The family of Quanice Hayes, a black teenager fatally shot by a Portland police officer last year, formally told the city today that it intends to sue over his death.

The family filed notice that it will sue the city and the Portland Police Bureau officers involved in Hayes' death.

Officer Andrew Hearst shot Hayes in the head with an AR-15 rifle last February outside an East Portland home. Hayes was kneeling and unarmed, and police found a toy gun lying near his body.

Last March, A Multnomah County grand jury ruled the shooting was justified. But the lawyer for Hayes' family says that doesn't end the case.

"The Hayes family refuses to allow Quanice's death to go unanswered. Despite the grand jury's decision not to bring criminal charges against Officer Hearst, the family is determined to do what it takes to get justice for Quanice," said Jesse Merrithew, an attorney representing Hayes' estate. "Quanice's death is part of a pattern by the Portland Police Bureau of killing unarmed young black people."

A Portland police spokesman was not immediately available for comment.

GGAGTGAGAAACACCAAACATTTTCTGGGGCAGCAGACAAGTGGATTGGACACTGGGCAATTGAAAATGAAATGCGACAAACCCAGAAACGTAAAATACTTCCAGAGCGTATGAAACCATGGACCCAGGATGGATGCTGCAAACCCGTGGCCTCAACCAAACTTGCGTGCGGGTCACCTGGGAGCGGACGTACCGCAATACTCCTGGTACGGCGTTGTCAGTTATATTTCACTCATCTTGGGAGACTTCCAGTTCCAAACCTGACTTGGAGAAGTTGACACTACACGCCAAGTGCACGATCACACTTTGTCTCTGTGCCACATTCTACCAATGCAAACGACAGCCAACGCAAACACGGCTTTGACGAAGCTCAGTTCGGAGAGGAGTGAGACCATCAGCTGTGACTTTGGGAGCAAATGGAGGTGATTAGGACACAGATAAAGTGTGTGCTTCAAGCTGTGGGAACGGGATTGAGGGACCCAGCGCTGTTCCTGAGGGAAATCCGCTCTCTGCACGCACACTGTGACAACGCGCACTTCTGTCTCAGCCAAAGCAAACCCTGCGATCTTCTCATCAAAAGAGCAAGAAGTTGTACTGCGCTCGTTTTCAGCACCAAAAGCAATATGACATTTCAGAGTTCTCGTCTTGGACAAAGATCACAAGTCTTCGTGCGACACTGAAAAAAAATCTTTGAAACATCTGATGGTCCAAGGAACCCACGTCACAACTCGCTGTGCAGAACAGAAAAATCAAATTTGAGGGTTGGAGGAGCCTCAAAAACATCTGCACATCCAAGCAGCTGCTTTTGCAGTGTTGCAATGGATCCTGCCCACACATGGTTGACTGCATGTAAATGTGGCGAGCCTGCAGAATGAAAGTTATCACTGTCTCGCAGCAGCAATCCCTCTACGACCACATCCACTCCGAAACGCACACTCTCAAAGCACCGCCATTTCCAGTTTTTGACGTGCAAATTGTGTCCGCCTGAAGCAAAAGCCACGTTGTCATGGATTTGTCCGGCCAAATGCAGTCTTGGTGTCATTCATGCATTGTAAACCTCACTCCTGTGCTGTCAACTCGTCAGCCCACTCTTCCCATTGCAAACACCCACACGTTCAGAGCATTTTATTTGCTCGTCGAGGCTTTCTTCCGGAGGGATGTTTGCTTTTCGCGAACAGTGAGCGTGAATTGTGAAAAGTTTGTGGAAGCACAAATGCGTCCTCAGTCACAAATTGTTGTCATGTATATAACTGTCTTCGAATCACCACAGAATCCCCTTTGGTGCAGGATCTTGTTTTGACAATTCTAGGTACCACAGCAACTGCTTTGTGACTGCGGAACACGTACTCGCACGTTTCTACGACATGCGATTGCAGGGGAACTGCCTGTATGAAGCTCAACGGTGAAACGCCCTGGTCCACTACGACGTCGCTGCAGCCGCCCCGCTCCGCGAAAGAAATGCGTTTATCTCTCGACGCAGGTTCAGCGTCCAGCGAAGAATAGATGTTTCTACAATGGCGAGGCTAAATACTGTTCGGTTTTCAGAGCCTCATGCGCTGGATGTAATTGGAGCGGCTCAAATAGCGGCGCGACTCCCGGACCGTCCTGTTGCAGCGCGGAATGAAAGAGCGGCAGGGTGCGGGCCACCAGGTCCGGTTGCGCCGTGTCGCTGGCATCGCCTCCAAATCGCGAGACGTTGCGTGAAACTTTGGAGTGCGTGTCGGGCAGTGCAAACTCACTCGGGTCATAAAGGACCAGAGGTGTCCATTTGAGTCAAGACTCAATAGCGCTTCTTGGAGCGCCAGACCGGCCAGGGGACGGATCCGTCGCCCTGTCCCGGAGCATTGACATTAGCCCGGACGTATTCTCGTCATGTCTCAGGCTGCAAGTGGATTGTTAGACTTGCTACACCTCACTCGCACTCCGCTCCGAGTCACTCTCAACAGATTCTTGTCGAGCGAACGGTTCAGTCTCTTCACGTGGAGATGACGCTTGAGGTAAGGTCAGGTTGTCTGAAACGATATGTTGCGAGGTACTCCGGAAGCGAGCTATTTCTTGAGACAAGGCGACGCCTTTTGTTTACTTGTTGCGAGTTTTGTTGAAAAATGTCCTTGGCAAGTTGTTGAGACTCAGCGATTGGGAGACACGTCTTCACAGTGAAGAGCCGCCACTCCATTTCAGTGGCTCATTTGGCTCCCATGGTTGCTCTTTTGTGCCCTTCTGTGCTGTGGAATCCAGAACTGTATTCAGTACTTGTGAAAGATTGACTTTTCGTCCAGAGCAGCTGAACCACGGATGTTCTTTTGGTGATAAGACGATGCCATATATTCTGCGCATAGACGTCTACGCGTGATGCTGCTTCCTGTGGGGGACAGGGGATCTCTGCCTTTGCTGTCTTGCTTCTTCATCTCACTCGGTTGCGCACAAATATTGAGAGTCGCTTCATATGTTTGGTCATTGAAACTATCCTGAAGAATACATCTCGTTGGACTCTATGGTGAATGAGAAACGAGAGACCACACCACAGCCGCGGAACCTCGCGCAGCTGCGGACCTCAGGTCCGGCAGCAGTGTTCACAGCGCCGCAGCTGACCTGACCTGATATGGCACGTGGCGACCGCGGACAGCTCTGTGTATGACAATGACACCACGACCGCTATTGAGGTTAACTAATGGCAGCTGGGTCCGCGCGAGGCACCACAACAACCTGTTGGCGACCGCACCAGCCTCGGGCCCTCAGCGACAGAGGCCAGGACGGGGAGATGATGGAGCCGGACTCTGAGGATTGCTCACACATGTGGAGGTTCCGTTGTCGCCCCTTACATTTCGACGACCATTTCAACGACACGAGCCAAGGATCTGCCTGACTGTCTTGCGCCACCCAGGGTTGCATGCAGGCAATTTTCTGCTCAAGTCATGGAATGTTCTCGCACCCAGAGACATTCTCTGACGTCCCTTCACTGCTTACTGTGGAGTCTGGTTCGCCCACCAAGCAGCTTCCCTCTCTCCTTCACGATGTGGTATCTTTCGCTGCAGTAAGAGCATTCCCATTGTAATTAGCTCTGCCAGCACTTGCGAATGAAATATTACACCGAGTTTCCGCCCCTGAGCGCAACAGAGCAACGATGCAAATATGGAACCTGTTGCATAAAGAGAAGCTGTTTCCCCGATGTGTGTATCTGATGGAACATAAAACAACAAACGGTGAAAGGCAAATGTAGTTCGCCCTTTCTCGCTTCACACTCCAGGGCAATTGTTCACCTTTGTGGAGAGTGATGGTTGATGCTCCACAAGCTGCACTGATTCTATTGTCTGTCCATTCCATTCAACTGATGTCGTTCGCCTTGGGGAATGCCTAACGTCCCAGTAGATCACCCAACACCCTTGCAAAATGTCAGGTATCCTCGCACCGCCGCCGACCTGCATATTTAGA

In grand-jury transcripts released last year, Hearst said he believed it was his responsibility to fire on Hayes when he saw the teenager reach for his waistband in defiance of police orders.

"So it was absolutely a conscious decision on my part," Hearst testified, "to defend myself, my co-workers and any citizen that might be behind me from the threat of him getting that gun out and shooting us."

Merrithew and several other lawyers say they will file the lawsuit in U.S. District Court in Portland. Today's notice comes almost a year to the day after Hayes' death.

"The lawsuit will allege that Hearst acted unreasonably when he shot Quanice Hayes three times with his AR-15 rifle," the Hayes' family lawyers say in a statement.

On Monday, Longreads published a lengthy examination of the case. It shows a series of bad decisions that led to the shooting. (The 17-year-old was being chased by police after allegedly trying to rob a man in a parking lot.)

It also raises questions about Portland Police Bureau practices, and the unrestricted sale of toy guns. In the days after Hayes died, WW looked at a rash of shootings where the victim was carrying a fake or toy gun.